Bollywood Bistro is best described as a combination of perfect North Indian cooking and a more modern presentation and atmosphere. It is easiest the hippest Indian restaurant I’ve ever been to, which was a nice change of pace from the many loud, dark, and/or sketchy Indian places I’ve frequented in the past. Their menu is not gigantic, but offers a range of options, including a whole page of vegetarian entrees. They also have one of my favorite Canadian beers, Wellington, on tap! But enough talk—let me show you all the delicious food I had. First up, appetizers! Here we have some vegetable pakoras…

…then a couple of samosas…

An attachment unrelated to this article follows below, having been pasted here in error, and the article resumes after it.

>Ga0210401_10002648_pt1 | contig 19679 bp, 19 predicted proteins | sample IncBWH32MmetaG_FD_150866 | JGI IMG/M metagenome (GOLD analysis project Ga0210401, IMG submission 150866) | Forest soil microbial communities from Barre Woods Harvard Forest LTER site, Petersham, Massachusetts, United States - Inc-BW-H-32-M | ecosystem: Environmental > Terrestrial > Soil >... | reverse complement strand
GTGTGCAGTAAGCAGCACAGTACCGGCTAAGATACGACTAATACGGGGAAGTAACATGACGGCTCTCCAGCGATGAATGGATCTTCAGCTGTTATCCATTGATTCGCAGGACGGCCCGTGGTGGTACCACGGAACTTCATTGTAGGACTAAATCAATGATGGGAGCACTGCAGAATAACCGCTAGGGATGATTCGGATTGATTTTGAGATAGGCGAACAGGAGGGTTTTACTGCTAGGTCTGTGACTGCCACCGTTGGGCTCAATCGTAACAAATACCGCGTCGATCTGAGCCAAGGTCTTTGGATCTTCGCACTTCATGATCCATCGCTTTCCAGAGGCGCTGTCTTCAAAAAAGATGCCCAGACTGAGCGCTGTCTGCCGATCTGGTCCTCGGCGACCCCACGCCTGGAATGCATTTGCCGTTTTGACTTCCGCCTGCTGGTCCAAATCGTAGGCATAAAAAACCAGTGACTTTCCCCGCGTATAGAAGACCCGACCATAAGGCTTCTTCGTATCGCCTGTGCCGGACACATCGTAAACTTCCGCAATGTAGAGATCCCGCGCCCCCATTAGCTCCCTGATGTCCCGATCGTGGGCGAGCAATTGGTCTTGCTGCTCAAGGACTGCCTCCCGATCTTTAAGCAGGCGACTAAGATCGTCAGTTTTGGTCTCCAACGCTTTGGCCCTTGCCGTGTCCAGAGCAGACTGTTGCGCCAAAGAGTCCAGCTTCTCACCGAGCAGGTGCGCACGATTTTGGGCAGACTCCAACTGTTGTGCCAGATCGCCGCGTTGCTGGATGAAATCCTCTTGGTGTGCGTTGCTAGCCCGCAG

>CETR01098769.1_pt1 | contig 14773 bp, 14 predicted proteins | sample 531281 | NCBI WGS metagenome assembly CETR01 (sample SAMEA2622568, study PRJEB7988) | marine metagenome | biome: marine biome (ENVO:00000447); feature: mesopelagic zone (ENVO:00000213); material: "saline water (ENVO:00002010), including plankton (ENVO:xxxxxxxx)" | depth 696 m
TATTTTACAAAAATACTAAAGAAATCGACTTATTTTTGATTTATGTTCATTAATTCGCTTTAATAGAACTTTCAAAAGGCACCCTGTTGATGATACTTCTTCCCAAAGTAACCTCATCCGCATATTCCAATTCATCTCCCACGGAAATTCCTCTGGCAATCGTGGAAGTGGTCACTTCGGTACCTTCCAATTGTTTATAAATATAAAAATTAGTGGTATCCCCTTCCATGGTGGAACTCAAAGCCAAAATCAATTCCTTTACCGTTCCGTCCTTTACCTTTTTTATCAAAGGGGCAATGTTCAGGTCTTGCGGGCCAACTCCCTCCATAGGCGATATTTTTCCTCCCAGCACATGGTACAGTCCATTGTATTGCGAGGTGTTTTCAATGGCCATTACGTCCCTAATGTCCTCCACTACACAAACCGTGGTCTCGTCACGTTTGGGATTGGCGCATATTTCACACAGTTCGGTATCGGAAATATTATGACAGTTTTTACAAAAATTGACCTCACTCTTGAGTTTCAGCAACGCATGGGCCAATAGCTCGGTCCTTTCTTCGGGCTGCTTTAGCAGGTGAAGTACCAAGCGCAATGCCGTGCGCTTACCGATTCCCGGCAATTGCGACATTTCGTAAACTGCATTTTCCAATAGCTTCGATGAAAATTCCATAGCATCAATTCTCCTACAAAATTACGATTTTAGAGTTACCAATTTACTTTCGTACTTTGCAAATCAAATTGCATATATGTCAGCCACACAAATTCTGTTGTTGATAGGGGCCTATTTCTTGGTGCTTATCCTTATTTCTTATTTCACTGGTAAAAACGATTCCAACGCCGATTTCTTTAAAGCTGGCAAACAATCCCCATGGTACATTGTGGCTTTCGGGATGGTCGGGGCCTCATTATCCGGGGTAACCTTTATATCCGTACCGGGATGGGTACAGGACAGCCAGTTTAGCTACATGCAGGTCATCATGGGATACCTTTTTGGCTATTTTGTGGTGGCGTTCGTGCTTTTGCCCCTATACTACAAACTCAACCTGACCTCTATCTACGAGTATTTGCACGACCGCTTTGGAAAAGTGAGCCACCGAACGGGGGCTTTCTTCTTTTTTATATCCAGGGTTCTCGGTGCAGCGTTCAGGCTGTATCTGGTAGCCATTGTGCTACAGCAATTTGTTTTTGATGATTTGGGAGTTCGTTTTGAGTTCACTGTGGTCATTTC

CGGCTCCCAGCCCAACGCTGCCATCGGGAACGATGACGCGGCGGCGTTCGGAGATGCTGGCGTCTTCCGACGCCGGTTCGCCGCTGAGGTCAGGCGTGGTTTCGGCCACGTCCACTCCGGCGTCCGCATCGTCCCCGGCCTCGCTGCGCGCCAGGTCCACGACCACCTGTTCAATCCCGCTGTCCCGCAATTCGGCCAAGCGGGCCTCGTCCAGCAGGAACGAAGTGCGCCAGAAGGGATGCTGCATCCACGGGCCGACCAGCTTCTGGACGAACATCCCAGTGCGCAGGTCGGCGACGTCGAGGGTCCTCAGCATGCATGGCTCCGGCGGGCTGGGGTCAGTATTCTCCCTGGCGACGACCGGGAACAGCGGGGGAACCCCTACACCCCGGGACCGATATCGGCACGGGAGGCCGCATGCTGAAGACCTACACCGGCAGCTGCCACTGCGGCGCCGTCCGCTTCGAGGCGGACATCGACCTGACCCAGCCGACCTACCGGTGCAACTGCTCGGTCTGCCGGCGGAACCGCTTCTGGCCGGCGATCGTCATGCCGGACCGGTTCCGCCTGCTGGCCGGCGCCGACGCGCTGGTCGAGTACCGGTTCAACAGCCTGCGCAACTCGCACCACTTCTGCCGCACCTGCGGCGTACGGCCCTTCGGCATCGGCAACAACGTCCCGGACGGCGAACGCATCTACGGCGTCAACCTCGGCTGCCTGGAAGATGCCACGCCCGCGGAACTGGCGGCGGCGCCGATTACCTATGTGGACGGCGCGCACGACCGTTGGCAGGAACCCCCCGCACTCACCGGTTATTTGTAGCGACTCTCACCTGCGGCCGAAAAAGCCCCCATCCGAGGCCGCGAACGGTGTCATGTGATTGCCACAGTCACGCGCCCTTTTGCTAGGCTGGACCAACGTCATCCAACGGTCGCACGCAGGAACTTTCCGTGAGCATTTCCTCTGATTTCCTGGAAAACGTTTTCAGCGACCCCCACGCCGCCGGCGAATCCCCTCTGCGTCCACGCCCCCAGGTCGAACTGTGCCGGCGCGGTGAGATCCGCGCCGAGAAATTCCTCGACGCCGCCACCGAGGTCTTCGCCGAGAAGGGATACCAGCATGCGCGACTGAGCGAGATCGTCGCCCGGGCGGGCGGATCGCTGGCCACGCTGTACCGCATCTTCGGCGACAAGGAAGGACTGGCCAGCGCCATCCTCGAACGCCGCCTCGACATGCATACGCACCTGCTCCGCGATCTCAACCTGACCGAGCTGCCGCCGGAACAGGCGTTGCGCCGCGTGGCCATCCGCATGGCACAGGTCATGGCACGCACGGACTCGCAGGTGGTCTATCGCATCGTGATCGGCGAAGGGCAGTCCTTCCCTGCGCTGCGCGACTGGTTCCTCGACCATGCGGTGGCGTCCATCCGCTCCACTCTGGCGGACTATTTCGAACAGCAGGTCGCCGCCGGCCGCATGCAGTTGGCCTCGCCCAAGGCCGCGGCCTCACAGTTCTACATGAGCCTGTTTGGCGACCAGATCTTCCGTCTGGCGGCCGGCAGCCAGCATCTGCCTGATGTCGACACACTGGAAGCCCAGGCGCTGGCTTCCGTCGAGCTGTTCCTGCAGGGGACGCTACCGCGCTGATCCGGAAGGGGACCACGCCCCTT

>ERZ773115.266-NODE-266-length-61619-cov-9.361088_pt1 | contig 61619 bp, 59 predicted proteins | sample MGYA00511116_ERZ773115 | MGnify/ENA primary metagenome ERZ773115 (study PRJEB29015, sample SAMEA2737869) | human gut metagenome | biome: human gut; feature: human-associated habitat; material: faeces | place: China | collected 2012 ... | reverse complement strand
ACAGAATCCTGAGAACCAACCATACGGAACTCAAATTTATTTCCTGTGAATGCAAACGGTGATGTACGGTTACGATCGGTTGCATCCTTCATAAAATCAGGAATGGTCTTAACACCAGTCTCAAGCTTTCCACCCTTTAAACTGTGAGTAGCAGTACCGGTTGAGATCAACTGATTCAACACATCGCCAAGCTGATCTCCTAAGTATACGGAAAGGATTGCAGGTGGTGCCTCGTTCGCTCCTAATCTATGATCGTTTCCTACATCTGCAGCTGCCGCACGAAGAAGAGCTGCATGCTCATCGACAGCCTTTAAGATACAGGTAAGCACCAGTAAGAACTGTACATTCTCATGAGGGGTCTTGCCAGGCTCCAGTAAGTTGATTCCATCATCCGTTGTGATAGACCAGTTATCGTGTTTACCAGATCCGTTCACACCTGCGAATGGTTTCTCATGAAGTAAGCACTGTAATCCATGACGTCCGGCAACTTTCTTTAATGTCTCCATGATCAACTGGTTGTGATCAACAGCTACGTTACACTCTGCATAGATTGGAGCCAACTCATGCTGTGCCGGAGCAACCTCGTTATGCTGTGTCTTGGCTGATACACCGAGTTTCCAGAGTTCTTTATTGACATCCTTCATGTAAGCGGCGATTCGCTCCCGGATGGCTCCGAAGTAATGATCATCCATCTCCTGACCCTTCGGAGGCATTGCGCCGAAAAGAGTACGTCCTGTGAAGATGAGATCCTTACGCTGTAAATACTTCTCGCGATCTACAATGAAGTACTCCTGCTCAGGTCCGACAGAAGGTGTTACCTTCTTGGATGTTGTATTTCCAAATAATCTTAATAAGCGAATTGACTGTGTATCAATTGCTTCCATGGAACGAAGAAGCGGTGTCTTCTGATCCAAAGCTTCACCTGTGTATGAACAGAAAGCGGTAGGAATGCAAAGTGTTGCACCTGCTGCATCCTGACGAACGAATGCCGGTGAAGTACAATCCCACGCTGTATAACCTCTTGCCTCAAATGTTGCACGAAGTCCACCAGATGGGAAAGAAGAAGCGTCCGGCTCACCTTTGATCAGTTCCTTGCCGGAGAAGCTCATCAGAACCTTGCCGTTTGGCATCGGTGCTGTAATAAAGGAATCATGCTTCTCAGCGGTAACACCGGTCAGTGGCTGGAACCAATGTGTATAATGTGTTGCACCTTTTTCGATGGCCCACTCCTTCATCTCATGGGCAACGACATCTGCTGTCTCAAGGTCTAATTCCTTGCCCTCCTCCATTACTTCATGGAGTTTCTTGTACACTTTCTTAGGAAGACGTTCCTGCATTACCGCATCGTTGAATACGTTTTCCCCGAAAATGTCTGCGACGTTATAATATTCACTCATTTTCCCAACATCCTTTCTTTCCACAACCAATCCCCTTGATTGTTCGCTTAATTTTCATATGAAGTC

…and finally a Dal Tadka soup!

All of these were excellent (well, I didn’t taste the samosas, but they looked pretty excellent). The soup, although it doesn’t look like much in its photo, was especially good, offering an amazing array of spices and flavors in every spoonful. After this lovely beginning, I was ready for the main course, which for me was this amazing Dal Makhni! (Can you tell I was in a soup mood this night? This is what happens when it’s -10 degrees C outside, Canada!)

Bollywood Bistro’s menu describes Dal Makhni as the following: “black lentils and red kidney beans slow cooked with spices to a delectable creamy soup garnished with butter and cream.” Anyway, this soup was wonderful! I was especially excited since this was the first time I was trying dal makhni, and it did not disappoint at all. Like my appetizer soup, this main course packed a lot of flavor, and was also deliciously creamy. And it went great with the generous (and complementary!) sides of naan and papadum as well!